Jenny Hval is a busy woman. As I reach her in her hometown of Oslo, Norway via Skype, she is about to set out on a North American tour in support of her newly-released fourth LP, Innocence is Kinky, which will bring her to the Church of St. John the Evangelist on Thursday, Sept. 26, for POP Montreal. In the meantime, her creative output shows no signs of slowing down. Hval’s video feed is turned off, and, as our interview begins, she quickly explains why. “I’ve just walked in the door from doing a [live performance] project last night, so I’m a bit tired and […] video is probably best left off,” she laughs.
Hval’s inexorable productivity does not come as a surprise, given her wide range of accomplishments at the modest age of 33. Besides boasting a Master’s Degree in Literature from the University of Oslo, Hval is also a prolific music journalist, poet, and fiction writer whose published works include two free-form novels. But it is her music that has attracted the most attention worldwide, with critics praising her striking, ethereal voice and unconventional songwriting. On Innocence is Kinky, Hval appropriates a dizzying array of genres and moods, often within a single song. “Oslo Oedipus,” for example, transitions from a pastoral lullaby, to a brooding choral soundscape, to a thought-provoking spoken word poem, all in under three minutes.
Just as striking are Hval’s lyrics, which probe complex and contentious issues that musicians rarely address.
“When you discuss topics like sexuality in academic writing,” she says, “You’re very guarded, very controlled, and you have to make a point. With music, I’m able to take a more spontaneous, and maybe more honest, approach.”
Hval’s frankness is apparent in her lyrics—Innocence is Kinky begins with the words “Last night I watched people [having sex] on my computer”—but it strikes her how poorly critics misinterpret her intentions. “I’m surprised people think [Innocence is Kinky] is [just] about porn. It’s about everything, all types of images […] how everything, especially on the Internet, is ‘pornified.’”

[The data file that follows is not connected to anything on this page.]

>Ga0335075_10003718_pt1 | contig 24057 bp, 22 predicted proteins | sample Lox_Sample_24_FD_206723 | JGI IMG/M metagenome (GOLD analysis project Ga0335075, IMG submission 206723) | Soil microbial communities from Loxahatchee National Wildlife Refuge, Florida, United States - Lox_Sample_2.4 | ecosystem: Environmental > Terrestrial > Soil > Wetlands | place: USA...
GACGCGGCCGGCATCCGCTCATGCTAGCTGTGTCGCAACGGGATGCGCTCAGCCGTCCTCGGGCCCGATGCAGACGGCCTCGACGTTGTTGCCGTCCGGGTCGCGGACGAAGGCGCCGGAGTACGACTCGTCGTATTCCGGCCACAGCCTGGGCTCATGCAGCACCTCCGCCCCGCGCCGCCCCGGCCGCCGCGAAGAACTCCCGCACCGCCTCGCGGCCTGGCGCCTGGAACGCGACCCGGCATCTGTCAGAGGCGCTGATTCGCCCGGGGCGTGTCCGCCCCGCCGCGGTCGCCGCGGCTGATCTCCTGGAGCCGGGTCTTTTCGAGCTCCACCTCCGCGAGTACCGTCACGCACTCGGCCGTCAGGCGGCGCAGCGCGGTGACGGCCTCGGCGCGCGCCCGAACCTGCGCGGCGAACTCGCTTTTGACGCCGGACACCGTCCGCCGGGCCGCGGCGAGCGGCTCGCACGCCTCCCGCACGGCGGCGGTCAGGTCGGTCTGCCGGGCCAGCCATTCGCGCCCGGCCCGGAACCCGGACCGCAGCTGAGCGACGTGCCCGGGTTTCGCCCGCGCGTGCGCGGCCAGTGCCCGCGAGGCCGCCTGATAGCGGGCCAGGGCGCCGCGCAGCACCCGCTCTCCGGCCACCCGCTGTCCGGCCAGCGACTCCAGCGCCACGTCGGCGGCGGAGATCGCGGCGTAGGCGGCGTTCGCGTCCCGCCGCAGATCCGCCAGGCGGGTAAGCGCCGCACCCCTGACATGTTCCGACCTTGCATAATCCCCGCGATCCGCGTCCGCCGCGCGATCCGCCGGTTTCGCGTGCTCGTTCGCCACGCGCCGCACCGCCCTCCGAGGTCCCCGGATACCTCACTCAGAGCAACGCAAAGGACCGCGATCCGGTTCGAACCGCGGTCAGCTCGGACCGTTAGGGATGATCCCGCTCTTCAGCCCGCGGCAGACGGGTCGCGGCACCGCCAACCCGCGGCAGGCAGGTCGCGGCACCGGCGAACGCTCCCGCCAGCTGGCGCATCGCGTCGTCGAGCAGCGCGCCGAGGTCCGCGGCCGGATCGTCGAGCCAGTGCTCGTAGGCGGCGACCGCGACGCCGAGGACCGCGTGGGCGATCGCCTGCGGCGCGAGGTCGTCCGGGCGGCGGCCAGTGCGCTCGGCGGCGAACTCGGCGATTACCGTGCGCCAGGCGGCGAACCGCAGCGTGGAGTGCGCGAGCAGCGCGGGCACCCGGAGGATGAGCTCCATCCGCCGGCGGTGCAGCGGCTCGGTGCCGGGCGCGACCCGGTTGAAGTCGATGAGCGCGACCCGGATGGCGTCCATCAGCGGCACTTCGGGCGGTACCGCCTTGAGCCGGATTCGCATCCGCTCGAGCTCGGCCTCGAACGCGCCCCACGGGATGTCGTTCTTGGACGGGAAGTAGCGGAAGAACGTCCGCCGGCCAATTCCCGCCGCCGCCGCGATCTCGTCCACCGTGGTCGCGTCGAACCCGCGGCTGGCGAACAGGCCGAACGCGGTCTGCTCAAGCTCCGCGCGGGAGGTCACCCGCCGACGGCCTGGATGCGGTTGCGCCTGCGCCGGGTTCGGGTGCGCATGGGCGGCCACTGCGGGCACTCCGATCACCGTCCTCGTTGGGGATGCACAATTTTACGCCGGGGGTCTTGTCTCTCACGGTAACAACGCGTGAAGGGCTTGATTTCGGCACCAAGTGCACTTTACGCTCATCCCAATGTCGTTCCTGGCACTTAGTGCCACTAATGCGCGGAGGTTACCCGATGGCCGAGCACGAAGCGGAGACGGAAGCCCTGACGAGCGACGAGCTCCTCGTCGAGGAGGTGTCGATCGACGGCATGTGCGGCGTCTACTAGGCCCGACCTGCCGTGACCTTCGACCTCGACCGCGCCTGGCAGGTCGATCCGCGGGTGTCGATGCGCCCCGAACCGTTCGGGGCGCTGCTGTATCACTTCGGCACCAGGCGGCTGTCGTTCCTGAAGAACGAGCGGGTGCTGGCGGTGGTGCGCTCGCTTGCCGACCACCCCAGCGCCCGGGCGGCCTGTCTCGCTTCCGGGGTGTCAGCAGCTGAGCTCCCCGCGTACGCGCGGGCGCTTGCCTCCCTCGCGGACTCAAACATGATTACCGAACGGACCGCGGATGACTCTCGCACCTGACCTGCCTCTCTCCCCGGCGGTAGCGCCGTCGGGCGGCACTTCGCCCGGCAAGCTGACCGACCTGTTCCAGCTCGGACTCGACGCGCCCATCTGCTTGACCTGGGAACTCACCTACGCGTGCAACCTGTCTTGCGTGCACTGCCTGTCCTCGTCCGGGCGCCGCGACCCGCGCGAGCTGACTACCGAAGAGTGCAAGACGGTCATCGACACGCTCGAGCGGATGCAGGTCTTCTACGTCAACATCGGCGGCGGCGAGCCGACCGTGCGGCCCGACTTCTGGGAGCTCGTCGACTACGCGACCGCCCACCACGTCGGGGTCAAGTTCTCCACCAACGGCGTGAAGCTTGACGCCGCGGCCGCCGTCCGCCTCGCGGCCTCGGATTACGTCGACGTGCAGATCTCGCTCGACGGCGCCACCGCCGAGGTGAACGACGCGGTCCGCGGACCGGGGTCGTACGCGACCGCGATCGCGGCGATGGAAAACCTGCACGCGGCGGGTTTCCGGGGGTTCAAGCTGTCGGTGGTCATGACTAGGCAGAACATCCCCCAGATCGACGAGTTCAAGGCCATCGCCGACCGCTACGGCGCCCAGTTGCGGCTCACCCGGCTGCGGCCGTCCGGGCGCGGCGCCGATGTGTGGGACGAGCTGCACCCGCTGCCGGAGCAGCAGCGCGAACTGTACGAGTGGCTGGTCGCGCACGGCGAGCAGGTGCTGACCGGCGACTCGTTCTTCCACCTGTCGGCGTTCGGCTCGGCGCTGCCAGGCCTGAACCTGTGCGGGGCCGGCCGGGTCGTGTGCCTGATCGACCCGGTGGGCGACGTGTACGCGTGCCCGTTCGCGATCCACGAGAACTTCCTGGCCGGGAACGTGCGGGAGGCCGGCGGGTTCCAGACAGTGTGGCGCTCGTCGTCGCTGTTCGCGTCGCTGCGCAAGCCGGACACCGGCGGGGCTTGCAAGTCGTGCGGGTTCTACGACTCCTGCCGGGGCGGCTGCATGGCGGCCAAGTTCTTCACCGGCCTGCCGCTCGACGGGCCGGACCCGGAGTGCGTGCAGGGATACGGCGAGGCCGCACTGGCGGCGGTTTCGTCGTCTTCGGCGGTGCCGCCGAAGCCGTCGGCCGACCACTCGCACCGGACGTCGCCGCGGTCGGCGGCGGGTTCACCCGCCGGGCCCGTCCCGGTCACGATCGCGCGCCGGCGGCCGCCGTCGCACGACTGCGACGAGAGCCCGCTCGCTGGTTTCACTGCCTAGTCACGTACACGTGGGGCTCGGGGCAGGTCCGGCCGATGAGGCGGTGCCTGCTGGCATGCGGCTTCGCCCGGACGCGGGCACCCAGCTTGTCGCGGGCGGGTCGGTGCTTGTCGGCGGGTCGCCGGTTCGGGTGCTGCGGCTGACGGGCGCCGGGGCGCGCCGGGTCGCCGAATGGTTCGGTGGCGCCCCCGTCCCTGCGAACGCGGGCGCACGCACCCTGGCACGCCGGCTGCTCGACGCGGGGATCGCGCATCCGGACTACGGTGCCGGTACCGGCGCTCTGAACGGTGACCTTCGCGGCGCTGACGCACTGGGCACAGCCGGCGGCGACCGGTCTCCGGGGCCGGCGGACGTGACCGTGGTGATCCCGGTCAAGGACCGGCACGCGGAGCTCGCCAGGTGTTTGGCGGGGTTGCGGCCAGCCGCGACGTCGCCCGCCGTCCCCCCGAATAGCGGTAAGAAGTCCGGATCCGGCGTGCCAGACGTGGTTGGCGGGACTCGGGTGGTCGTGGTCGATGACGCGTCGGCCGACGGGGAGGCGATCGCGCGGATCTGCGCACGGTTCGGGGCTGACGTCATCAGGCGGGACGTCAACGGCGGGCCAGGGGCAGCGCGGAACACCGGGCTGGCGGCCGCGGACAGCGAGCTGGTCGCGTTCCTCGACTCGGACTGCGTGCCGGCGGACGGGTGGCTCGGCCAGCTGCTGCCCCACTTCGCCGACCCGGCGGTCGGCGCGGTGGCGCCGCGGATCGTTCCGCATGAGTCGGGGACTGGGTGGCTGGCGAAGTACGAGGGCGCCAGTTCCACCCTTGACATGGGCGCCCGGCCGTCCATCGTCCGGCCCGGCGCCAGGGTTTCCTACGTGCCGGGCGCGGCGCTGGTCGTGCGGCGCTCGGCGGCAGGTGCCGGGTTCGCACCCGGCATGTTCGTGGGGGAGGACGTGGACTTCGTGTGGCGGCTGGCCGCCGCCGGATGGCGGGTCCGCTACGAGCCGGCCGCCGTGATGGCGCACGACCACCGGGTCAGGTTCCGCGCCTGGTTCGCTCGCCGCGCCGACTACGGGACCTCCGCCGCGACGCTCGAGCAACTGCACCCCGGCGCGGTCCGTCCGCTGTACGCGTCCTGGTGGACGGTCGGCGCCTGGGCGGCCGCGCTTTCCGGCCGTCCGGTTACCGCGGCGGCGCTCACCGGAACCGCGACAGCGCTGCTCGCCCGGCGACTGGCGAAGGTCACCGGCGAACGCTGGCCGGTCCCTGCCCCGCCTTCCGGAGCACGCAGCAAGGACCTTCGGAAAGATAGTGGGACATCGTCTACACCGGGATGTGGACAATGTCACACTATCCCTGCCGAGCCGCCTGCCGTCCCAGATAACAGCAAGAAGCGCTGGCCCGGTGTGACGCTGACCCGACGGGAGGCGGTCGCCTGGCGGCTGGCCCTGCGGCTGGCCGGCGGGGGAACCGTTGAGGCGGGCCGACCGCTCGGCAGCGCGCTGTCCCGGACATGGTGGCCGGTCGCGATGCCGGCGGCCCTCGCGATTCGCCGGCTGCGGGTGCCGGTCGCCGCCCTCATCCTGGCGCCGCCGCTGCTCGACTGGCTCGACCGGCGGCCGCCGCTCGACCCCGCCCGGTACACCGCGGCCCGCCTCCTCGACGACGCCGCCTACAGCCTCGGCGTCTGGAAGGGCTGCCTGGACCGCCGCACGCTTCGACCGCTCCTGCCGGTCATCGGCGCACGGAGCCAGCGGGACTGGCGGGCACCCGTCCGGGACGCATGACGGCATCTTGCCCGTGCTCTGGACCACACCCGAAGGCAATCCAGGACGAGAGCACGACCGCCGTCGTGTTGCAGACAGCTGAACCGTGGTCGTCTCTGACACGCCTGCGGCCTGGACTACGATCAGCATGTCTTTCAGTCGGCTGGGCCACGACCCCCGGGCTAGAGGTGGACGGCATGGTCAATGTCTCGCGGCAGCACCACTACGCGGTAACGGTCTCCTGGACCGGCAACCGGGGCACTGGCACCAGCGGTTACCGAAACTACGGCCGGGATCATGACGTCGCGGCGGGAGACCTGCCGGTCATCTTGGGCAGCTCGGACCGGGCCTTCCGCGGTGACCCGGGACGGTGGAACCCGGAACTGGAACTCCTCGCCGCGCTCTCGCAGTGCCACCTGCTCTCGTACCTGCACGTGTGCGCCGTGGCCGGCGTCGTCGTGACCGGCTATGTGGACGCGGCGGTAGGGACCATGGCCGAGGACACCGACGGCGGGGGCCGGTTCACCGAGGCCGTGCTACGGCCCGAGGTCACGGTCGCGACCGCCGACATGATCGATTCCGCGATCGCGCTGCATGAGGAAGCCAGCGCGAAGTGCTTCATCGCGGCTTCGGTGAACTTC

At the same time, Hval says she wants to work on letting her music develop more naturally. She credits her producer on the album, long-time PJ Harvey collaborator John Parish, with helping her to avoid getting too cerebral in the studio.
“[John] was very focused on exploring each song, which to me was fantastic because I tend to get hung up on the concept of an album, the idea that ‘all these songs belong together.’ It’s good to kind of get away from that, to not think so much about the brainy part of things and just perform the music.”
In fact, Hval sees performing live as having a dynamic role in the creative process. “I like to play things live before I know what they are. The audience appreciates it because they get to see something that I don’t understand yet. They become part of the process of [developing] it.”
Accordingly, she informs me that on her upcoming tour, she will be trying out brand-new material on stage. “I never rest,” she laughs.
Whether live or in the studio, Hval is determined to never stop exploring new musical territory, especially with her voice. “I notice whenever I sing with professional singers that I can’t really do that kind of genre stuff that a lot of the more trained [professionals] can do. So I try to do things I can’t do, and it sounds different from what I wanted—but interesting. That’s central to my music, going into those awkward situations and seeing what you can find there. Going out on a limb, in a way.”
Jenny Hval performs at the Church of St. John the Evangelist (137 President Kennedy Ave.) at 11:00 p.m. on Thursday, Sept. 26. Tickets are $16 in advance, and $20 at the door.